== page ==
World Cup of Tennis in Geneva to combine Davis Cup, Fed Cup finals in 2018
The new format is due to start in November 2018 and run for a three-year period as the International Tennis Federation looks to get the sport's top players to commit to the tournaments on a regular basis.
Paris: Next year's Davis Cup and Fed Cup finals will be staged together in Geneva as part of sweeping changes to the team tournaments, the International Tennis Federation (ITF) announced on Wednesday.
A new combined season-ending event, the World Cup of Tennis finals, will be the highlight of a series of historic reforms aimed at transforming the annual national team competitions.
The Swiss city was selected by the ITF board from a shortlist of six candidates across three continents that included Copenhagen, Istanbul, Miami, Turin and Wuhan.
The new format is due to start in November 2018 and run for a three-year period as the ITF looks to get the sport's top players to commit to the tournaments on a regular basis in an already crammed tennis schedule.
"The creation of the World Cup of Tennis finals is at the heart of a series of reforms that represent the most significant changes in the history of Davis Cup and Fed Cup by BNP Paribas," ITF president David Haggerty said in a statement.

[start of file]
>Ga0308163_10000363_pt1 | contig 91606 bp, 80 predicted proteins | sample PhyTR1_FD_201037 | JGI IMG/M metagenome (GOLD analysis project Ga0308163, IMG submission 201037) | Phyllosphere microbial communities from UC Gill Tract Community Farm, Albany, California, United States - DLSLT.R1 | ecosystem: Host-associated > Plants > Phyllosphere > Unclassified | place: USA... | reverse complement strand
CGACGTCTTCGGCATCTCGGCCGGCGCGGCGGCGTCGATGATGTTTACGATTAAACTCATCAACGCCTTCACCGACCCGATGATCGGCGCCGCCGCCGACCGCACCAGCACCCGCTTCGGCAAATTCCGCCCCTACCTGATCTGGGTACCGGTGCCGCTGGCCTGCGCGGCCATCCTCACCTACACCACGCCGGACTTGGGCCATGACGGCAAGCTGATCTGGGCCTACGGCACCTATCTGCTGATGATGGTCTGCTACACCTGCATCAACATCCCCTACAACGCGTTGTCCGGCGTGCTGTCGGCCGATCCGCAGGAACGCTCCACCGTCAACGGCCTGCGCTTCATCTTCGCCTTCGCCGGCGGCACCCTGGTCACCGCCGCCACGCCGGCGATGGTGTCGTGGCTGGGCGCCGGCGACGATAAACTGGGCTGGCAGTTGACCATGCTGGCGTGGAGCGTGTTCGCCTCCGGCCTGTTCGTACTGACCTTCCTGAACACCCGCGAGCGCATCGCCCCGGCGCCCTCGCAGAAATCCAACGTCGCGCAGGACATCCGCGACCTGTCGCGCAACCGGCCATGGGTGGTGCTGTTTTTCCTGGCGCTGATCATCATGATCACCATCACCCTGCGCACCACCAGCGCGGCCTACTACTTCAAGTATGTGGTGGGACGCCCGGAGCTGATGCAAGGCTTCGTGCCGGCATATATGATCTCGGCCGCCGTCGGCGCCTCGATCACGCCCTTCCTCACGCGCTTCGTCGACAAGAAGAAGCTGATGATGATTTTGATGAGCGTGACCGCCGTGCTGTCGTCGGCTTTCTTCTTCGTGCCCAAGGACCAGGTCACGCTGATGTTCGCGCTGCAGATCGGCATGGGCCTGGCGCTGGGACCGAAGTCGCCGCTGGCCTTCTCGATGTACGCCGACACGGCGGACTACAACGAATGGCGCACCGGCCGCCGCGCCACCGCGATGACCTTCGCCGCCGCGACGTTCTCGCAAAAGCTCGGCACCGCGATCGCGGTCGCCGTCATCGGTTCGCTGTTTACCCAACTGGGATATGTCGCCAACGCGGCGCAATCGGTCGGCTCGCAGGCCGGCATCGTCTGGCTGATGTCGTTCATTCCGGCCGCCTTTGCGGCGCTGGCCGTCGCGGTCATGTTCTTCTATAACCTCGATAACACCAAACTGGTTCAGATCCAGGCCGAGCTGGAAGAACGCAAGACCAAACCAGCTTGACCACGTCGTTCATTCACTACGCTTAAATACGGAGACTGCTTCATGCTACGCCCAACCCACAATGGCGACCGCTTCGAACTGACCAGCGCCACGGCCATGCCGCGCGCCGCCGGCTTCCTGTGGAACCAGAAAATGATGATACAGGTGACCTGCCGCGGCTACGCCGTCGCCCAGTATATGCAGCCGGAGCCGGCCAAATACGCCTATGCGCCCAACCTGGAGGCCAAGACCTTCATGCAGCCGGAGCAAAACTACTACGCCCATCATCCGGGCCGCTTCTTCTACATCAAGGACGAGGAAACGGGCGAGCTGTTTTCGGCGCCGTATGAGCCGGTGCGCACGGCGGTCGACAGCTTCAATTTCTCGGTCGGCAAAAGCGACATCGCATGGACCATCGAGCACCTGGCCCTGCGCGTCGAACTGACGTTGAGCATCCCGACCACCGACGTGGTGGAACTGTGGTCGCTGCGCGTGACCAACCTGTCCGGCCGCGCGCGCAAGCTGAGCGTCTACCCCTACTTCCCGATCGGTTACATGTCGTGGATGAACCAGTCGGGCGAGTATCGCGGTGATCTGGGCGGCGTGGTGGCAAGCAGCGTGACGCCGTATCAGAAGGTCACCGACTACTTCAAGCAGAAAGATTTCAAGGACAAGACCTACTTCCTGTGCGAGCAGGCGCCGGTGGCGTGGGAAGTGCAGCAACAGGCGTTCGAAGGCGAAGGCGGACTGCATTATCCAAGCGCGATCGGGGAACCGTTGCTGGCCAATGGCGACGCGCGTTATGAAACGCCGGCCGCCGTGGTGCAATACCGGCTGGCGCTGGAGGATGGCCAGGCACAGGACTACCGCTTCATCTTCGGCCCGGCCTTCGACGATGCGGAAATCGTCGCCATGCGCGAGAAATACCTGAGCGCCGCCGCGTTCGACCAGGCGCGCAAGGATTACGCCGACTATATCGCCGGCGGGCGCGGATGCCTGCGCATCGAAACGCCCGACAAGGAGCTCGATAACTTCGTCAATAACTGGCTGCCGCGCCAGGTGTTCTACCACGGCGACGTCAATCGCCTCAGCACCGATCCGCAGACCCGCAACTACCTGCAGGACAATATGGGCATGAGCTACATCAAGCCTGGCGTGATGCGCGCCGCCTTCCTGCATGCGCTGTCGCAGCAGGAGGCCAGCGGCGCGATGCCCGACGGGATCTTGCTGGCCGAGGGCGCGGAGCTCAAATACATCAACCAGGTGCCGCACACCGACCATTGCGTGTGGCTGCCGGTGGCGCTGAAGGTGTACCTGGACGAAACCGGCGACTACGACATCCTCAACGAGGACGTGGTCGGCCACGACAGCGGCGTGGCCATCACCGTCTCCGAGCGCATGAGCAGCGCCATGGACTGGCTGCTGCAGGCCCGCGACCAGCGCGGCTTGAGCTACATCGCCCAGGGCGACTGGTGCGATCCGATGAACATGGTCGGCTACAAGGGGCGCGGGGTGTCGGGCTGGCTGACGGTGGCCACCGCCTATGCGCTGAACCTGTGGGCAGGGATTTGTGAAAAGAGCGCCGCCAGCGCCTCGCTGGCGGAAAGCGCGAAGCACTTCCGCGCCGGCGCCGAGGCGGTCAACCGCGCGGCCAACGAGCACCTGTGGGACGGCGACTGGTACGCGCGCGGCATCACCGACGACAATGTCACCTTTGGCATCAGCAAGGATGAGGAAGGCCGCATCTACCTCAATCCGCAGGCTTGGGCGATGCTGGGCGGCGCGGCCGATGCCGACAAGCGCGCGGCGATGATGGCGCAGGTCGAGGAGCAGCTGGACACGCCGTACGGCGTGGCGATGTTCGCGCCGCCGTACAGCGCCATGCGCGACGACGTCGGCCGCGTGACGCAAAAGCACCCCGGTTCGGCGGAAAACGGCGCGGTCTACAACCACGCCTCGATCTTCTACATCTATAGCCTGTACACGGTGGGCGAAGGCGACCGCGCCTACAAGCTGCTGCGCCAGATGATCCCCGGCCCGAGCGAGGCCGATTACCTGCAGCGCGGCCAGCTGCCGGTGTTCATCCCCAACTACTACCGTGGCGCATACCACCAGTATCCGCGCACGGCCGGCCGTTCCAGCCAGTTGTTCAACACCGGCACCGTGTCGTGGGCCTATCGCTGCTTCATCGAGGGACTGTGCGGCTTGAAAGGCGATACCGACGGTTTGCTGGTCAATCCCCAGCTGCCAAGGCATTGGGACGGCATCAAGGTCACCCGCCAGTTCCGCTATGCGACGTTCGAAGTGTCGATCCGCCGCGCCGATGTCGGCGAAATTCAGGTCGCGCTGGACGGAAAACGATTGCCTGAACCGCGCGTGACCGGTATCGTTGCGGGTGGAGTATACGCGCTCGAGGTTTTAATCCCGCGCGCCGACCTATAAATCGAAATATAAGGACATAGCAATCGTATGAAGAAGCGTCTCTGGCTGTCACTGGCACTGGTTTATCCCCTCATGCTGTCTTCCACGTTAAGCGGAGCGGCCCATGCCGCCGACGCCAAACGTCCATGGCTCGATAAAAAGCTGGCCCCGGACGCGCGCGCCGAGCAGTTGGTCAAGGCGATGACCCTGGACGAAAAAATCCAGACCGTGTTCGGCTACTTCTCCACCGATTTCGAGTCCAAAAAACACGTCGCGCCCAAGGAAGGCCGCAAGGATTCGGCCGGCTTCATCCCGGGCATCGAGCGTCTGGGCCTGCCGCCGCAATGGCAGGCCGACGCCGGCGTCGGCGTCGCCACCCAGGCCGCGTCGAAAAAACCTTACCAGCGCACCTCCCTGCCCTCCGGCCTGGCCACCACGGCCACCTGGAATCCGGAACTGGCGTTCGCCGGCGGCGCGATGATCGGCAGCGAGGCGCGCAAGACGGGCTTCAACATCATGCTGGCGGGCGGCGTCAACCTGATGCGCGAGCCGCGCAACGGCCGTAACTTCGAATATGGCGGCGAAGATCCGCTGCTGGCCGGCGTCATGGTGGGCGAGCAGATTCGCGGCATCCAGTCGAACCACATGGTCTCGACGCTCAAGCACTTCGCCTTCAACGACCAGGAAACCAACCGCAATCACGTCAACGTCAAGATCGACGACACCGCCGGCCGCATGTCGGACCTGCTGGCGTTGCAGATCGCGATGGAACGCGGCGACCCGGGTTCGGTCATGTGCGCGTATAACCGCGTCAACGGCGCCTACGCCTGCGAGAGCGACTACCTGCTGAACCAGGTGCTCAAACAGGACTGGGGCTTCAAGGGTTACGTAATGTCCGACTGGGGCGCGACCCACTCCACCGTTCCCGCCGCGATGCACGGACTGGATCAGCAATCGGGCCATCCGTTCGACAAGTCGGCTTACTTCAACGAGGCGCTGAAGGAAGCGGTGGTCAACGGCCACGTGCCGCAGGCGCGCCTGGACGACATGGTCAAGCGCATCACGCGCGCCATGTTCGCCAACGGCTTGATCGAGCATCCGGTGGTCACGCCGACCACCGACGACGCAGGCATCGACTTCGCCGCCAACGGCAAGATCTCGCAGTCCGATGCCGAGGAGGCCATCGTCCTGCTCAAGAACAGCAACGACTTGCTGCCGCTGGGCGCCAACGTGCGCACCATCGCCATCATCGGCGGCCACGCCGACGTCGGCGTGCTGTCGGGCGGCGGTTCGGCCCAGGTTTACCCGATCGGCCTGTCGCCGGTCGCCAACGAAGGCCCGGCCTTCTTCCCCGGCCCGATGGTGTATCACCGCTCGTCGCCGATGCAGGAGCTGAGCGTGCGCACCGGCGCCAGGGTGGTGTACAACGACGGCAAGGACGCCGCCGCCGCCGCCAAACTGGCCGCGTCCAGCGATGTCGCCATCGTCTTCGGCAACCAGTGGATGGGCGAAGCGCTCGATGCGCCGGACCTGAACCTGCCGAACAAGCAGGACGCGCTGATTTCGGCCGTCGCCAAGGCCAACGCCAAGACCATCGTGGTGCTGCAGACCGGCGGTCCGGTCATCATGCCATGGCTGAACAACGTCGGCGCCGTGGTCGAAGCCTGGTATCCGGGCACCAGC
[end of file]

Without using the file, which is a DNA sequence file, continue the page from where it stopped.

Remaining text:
"Change is needed to ensure that we maximise the full potential of these iconic and historic competitions. We've consulted widely and listened carefully, and believe we will deliver an exceptional new event for fans, players and nations."
The ITF hopes the introduction of a pre-selected finals venue will enable it to mirror the successful models used by the UEFA Champions League and the NFL's Super Bowl.
"By providing Geneva with a full year to organise and promote the event, it will be able to fully maximise the competition's potential, elevating venue and hosting standards to a consistent Grand Slam level and delivering the very best athlete and fan experience," added Hagerty.
"All six cities were highly capable and presented outstanding bids, and each would have been an excellent choice. In the end, the board felt that Geneva offered the best conditions for hosting this exciting and innovative new event, and will deliver a truly world-class event."
Earlier this month, organisers revealed Davis Cup matches will be played on a best-of-three-sets basis instead of the traditional five, with the 'dead rubber' policy also to be amended to reduce the number of meaningless matches.
Other changes will see the finalists in both the Davis Cup and Fed Cup guaranteed the choice of hosting their first- round tie in the following year.
The reforms are expected to be approved at the the next annual general meeting of the ITF in Ho Chi Minh City, Vietnam in August.
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